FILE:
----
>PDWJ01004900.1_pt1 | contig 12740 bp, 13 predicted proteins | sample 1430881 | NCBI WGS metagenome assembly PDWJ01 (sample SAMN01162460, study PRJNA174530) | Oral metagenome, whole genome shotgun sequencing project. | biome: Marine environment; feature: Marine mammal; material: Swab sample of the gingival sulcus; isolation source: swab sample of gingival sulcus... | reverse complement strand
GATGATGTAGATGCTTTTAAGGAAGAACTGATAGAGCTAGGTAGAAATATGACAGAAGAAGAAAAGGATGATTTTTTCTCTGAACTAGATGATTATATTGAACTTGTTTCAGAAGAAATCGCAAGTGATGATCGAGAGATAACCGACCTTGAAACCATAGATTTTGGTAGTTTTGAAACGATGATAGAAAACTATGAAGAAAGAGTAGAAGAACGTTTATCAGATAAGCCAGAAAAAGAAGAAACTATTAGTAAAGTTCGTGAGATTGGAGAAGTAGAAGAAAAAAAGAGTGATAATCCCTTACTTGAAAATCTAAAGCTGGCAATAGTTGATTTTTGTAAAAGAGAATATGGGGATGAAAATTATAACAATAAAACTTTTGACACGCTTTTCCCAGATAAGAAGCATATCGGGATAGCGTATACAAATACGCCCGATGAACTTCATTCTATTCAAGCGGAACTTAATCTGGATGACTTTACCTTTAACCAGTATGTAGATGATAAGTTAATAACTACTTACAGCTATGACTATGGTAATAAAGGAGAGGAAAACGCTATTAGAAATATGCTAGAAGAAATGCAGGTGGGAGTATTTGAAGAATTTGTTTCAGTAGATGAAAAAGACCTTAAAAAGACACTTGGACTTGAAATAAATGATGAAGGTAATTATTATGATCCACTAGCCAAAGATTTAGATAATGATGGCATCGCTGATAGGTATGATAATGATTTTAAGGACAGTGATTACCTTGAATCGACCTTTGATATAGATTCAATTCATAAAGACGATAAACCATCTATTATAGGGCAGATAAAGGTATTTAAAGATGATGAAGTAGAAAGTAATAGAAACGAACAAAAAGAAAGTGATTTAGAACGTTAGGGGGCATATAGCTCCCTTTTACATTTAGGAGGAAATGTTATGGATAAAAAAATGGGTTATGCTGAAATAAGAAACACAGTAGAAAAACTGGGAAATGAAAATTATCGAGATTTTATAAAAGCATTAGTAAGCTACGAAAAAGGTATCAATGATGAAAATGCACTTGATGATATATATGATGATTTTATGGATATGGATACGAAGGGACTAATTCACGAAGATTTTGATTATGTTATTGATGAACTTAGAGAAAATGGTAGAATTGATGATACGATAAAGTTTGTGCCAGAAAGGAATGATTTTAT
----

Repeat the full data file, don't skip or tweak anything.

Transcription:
>PDWJ01004900.1_pt1 | contig 12740 bp, 13 predicted proteins | sample 1430881 | NCBI WGS metagenome assembly PDWJ01 (sample SAMN01162460, study PRJNA174530) | Oral metagenome, whole genome shotgun sequencing project. | biome: Marine environment; feature: Marine mammal; material: Swab sample of the gingival sulcus; isolation source: swab sample of gingival sulcus... | reverse complement strand
GATGATGTAGATGCTTTTAAGGAAGAACTGATAGAGCTAGGTAGAAATATGACAGAAGAAGAAAAGGATGATTTTTTCTCTGAACTAGATGATTATATTGAACTTGTTTCAGAAGAAATCGCAAGTGATGATCGAGAGATAACCGACCTTGAAACCATAGATTTTGGTAGTTTTGAAACGATGATAGAAAACTATGAAGAAAGAGTAGAAGAACGTTTATCAGATAAGCCAGAAAAAGAAGAAACTATTAGTAAAGTTCGTGAGATTGGAGAAGTAGAAGAAAAAAAGAGTGATAATCCCTTACTTGAAAATCTAAAGCTGGCAATAGTTGATTTTTGTAAAAGAGAATATGGGGATGAAAATTATAACAATAAAACTTTTGACACGCTTTTCCCAGATAAGAAGCATATCGGGATAGCGTATACAAATACGCCCGATGAACTTCATTCTATTCAAGCGGAACTTAATCTGGATGACTTTACCTTTAACCAGTATGTAGATGATAAGTTAATAACTACTTACAGCTATGACTATGGTAATAAAGGAGAGGAAAACGCTATTAGAAATATGCTAGAAGAAATGCAGGTGGGAGTATTTGAAGAATTTGTTTCAGTAGATGAAAAAGACCTTAAAAAGACACTTGGACTTGAAATAAATGATGAAGGTAATTATTATGATCCACTAGCCAAAGATTTAGATAATGATGGCATCGCTGATAGGTATGATAATGATTTTAAGGACAGTGATTACCTTGAATCGACCTTTGATATAGATTCAATTCATAAAGACGATAAACCATCTATTATAGGGCAGATAAAGGTATTTAAAGATGATGAAGTAGAAAGTAATAGAAACGAACAAAAAGAAAGTGATTTAGAACGTTAGGGGGCATATAGCTCCCTTTTACATTTAGGAGGAAATGTTATGGATAAAAAAATGGGTTATGCTGAAATAAGAAACACAGTAGAAAAACTGGGAAATGAAAATTATCGAGATTTTATAAAAGCATTAGTAAGCTACGAAAAAGGTATCAATGATGAAAATGCACTTGATGATATATATGATGATTTTATGGATATGGATACGAAGGGACTAATTCACGAAGATTTTGATTATGTTATTGATGAACTTAGAGAAAATGGTAGAATTGATGATACGATAAAGTTTGTGCCAGAAAGGAATGATTTTAT